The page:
Viz Artist User Guide

Version 5.0 | Published December 20, 2022 ©

Lights and Shadows


This section contains information on the following topics:

Lighting in the Viz Engine Render Pipeline

Lights in the Viz Engine Render Pipeline are different than we've been using them in the Classic Render Pipeline. The scene-based eight lights are gone now and no longer supported. To use lights with the Viz Engine Render Pipeline, you need to place a light object onto a container. Light properties like position, rotation or size can be controlled by simple changing the containers transformation.

images/download/thumbnails/85890275/v4_lightl_ico.png images/download/thumbnails/85890275/v4_lightv4_ico.png
Lighting is a basic factor when using a physical-based rendering approach. Environment Maps, PBR Materials and Light sources are essential for a photo realistic rendering.

Tip: images/download/thumbnails/85890275/v4_las_lb.png For a quick overview (for example, if you've freshly imported a new geometry), you can use the default light settings next to the scene editor. This applies default lighting without the need to set everything up first. Be sure to turn it off again when you start setting up your lighting!

The Viz Engine Render Pipeline supports eight lights per type per geometry. If you need more lights, lights can be split into light layers.

Light Layers

Every light has a light layer property, the Light Layer plug-in can be applied to a certain group of containers. The light with its corresponding bit-wise layer number is only applied to the light layer group.

Working with Environment Maps

The Viz Engine Render Pipeline follows the concept of realistic lighting environments for PBR materials by using environment maps. Every Viz Engine scene should have a High Dynamic Range Image (HDRI) spherical environment map applied. Such a map represents a wide-view of our surrounding area. If our graphic is supposed to be used as an AR element inside a TV Studio, the environment map should represent your actual studio to achieve the same lighting conditions as in the real world.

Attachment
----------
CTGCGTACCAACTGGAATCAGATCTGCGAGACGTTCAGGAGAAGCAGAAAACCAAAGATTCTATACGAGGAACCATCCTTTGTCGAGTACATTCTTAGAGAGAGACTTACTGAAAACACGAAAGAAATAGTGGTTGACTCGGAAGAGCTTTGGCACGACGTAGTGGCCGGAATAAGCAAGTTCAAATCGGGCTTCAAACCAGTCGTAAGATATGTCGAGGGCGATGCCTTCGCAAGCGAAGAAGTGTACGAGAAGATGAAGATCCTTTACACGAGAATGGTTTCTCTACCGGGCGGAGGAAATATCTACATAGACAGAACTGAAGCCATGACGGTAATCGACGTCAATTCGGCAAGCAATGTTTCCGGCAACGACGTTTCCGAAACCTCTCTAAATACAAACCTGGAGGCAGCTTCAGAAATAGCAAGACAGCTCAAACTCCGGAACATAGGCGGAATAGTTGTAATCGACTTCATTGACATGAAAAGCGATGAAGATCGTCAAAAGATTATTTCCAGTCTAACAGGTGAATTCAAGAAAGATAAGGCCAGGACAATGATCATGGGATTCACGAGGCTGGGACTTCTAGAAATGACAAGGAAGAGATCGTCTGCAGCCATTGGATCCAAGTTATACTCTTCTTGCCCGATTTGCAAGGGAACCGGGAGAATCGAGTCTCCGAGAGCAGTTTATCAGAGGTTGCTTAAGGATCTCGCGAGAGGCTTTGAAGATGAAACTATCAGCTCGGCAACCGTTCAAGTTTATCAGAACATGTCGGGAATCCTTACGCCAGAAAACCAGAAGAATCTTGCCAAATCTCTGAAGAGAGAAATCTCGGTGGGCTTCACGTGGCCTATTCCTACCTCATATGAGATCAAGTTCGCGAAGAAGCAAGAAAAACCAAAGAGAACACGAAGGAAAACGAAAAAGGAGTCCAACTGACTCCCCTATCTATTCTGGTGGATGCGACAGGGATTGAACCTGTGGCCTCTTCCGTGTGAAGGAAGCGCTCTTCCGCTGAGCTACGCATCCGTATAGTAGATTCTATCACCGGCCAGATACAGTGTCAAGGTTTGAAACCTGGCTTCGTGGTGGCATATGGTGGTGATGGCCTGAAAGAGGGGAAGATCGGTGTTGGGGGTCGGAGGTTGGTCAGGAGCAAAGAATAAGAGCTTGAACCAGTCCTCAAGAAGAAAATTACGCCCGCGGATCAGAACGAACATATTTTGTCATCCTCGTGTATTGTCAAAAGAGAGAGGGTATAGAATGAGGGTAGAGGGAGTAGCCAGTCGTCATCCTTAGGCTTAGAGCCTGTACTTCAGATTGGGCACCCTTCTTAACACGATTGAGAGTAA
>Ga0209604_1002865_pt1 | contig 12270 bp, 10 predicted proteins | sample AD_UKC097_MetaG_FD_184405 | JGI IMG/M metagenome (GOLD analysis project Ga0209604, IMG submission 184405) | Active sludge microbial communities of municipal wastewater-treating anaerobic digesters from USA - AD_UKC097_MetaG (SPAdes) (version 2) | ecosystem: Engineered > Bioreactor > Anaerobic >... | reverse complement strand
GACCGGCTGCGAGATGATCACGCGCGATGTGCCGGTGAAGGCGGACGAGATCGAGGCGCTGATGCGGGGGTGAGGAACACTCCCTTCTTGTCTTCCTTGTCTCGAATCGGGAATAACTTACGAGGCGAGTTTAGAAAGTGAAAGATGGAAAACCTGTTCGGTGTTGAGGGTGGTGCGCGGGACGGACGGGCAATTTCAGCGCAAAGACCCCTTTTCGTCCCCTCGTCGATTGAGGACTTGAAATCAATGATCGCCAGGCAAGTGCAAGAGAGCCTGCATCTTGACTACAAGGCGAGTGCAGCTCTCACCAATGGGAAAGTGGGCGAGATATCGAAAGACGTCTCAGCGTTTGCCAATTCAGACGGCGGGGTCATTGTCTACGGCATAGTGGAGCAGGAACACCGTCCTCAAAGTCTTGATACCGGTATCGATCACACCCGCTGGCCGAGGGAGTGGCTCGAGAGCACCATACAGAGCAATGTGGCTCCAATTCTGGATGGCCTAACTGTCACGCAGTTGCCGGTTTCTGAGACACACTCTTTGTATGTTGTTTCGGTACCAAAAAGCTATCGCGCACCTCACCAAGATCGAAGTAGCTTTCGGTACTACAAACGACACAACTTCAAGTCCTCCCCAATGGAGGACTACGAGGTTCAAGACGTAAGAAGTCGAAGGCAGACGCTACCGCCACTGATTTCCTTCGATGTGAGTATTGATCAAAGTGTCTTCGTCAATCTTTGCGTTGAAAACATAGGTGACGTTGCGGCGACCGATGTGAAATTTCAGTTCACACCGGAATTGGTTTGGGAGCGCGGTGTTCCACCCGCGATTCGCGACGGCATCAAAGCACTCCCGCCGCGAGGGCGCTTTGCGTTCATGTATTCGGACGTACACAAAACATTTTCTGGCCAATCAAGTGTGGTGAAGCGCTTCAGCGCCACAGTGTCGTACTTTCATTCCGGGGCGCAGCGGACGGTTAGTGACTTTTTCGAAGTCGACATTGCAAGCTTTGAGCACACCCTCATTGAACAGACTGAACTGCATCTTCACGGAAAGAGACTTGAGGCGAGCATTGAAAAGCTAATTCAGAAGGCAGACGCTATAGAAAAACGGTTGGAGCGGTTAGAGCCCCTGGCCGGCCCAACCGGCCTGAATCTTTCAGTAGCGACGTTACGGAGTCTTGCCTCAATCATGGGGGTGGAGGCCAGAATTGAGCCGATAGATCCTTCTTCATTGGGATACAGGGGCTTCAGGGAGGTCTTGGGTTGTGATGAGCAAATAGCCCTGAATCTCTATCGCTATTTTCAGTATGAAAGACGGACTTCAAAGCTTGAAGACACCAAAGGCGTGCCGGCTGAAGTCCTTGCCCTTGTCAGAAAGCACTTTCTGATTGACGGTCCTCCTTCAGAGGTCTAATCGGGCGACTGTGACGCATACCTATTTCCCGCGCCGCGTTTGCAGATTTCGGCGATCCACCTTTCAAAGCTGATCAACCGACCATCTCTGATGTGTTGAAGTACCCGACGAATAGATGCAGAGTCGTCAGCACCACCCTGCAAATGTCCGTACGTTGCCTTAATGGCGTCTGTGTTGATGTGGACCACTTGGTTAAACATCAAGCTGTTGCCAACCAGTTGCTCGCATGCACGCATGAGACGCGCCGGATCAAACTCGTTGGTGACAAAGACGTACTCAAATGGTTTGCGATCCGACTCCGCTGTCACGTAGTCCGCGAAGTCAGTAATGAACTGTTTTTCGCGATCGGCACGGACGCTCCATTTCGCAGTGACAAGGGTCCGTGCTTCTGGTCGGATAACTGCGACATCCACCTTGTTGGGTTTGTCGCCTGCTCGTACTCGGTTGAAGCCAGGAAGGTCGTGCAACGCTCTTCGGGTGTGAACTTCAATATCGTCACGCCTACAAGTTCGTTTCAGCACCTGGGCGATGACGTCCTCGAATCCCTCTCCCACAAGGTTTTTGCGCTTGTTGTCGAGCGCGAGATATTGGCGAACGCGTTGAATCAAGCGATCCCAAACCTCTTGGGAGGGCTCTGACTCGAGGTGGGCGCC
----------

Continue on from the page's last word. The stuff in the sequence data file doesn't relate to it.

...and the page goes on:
In terms of a proper HDRI environment map, it should be:

  • A Map in latitude/longitude format.

  • HDR 16-bit color depth.

  • Prefiltered.

HDRI refers to the fact that the environment contains light information that extends beyond the usual color range from 0 to 255. This comes into play when we talk about correct Tonemapping. Details in bright and dark areas can be controlled for realistic light and reflection effects.

Image maps are imported as .EXR files. Once you have imported these files, right click on them and select Prefilter Environment Map and save it as a new map. These maps are required for correct rendering and need to be applied in the Scene Settings Asset Placement. All pixels in the map are treated as light source. Environment Maps can consume quite a lot of memory inside your Graphic Hub.

Environment Maps in Graphic Hub are labeled with ENV:

Only pre-filtered Environment maps can be used, any other image will show a warning message.

The environment can be rotated to bring lights into the correct position. In addition, the intensity can also be varied. The following illustrates some images with different environment maps applied:


Credits: Environment Maps taken from

Directional Lights